Public transparency just takes practice



Dear Editor:

Jill Goldthwait’s April 14 column addressed legislators’ obligations under right-to-know statutes, especially respecting committee caucuses, where transparency obligations are routinely ignored. Closed caucuses are defended as sometimes essential to try out tentative ideas or to avoid “airing dirty linen” in public. Those of us with select board municipal service under our belts, however, have had to master the rules of conducting public business before the public eye save for clearly specified exceptions allowed by law (e.g., receiving legal counsel, addressing personnel issues, other privacy exceptions, property negotiations, etc., which must be specifically referenced as to type before excluding the public from the closed deliberation). In short, it is possible to conduct the public’s business in public. It just takes developing the conversational and deliberative skills to do so.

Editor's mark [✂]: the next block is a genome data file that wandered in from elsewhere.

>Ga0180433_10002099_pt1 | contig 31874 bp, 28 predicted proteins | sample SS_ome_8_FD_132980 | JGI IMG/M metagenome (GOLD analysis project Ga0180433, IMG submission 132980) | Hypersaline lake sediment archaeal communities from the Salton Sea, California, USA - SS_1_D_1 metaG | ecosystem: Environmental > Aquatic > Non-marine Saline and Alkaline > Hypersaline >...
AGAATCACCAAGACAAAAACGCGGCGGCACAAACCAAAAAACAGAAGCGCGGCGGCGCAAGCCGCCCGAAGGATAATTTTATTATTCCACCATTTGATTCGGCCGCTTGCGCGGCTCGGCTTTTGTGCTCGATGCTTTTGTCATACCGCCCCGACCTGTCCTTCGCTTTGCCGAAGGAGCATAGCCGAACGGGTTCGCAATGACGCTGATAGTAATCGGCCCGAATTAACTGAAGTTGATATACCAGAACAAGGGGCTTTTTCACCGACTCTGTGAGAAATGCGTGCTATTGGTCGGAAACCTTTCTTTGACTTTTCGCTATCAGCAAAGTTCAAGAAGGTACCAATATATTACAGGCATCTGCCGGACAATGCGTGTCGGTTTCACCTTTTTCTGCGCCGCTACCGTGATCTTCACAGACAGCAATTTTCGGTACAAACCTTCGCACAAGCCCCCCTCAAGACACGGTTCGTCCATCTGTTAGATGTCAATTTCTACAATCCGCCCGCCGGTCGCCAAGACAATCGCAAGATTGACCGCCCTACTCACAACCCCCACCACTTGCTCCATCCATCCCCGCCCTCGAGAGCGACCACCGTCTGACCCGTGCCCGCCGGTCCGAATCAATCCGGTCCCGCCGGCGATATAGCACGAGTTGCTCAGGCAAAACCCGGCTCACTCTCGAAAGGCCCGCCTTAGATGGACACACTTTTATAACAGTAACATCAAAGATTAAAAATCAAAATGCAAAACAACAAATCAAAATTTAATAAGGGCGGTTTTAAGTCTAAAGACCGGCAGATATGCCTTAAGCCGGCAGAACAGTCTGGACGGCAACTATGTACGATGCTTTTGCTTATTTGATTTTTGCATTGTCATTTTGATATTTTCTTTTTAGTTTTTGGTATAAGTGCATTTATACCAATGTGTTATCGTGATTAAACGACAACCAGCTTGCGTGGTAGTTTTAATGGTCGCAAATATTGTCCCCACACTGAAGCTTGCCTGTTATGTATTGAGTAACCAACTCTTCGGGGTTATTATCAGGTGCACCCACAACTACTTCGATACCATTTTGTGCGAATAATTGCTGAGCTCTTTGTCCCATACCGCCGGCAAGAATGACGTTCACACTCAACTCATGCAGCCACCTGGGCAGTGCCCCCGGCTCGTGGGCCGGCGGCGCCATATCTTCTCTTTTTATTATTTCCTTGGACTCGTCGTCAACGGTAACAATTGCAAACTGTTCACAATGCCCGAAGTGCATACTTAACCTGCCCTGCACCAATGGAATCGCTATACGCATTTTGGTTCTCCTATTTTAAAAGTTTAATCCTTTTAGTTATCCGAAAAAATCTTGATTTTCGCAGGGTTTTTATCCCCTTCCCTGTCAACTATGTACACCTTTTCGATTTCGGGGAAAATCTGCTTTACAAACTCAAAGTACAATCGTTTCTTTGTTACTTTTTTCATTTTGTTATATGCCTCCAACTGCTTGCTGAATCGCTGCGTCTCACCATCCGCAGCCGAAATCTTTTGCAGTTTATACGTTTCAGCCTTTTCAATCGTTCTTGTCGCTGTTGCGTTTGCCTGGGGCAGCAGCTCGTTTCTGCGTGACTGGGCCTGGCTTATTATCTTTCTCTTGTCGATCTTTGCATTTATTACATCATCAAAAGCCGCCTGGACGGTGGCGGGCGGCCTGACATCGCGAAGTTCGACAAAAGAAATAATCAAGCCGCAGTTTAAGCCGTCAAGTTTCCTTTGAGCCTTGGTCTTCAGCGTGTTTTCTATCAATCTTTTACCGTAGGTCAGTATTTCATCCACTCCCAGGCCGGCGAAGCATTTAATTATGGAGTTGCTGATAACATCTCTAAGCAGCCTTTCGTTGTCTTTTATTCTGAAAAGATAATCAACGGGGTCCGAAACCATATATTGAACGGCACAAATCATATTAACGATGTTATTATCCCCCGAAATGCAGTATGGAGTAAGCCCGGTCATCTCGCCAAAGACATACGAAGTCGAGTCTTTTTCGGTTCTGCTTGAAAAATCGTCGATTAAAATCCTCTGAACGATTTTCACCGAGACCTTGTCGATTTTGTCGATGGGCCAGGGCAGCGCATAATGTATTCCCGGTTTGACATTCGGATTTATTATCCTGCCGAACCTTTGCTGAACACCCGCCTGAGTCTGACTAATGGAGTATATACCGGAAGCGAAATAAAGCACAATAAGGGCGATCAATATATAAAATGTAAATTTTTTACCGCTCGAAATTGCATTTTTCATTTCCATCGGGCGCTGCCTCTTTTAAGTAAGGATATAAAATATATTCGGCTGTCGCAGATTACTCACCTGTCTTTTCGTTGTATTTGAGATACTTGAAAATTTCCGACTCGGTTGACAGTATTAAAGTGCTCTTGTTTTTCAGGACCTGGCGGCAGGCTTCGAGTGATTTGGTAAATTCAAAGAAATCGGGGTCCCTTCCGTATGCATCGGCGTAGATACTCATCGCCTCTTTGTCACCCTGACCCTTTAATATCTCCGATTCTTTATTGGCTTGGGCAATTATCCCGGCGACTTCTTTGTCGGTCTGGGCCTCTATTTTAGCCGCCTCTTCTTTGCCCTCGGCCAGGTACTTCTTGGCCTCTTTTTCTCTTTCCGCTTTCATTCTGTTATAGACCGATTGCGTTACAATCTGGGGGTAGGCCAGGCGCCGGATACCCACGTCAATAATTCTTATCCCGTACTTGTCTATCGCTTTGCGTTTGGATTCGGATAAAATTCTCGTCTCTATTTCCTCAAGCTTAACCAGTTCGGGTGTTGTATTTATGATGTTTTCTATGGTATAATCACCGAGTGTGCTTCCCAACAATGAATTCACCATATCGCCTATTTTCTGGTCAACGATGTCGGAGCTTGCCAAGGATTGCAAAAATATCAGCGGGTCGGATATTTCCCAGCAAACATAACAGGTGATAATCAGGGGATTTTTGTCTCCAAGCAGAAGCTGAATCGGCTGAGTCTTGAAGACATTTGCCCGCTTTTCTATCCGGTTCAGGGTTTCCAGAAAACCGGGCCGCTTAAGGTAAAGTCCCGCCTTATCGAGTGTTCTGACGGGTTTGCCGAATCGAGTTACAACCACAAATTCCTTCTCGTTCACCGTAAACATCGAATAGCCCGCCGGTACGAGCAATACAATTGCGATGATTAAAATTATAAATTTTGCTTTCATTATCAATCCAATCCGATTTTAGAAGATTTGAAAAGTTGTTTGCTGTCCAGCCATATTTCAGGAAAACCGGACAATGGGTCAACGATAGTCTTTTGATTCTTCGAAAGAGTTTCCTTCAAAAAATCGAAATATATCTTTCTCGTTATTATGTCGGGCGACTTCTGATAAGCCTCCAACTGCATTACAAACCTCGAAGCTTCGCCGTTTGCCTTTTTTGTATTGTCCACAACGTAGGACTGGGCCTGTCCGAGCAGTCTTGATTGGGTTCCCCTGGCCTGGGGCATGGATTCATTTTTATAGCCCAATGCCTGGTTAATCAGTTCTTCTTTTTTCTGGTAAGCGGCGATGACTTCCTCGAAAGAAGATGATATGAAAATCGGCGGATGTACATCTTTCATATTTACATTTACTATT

I have seen enough committee caucus practice to know it is being misused. It’s not just conducting public business beyond the eyes and ears of the public. It’s knowing who’s among the players. Not just committee members are allowed in committee caucuses. Why should any legislators other than the designated members of the committee (e.g. non-committee legislators or members of the party leadership) be allowed into a committee party caucus? Even more galling, however, is the fact that agency heads and selected lobbyists are sometimes invited into caucuses. That’s just unacceptable.

It won’t take much to end these abuses. Citizens can infiltrate themselves into the flow of legislators headed to caucus venues and, if confronted, politely explain that they’re not leaving until the public business is taken back to the committee room. There’s a small chance of personal consequences. Someone may seek to have the citizen removed, but armed with the transparency statute, removal is contestable on grounds that public citizens are, by their presence at the meeting, directly assuring the intent of the statute. It would make a great story (but not for the offending legislators), and other legislators and their leadership will get the idea that citizens are serious about the public business being conducted in public. The practice of closed caucuses will then die.

Hendrik Gideonse

Brooklin

 

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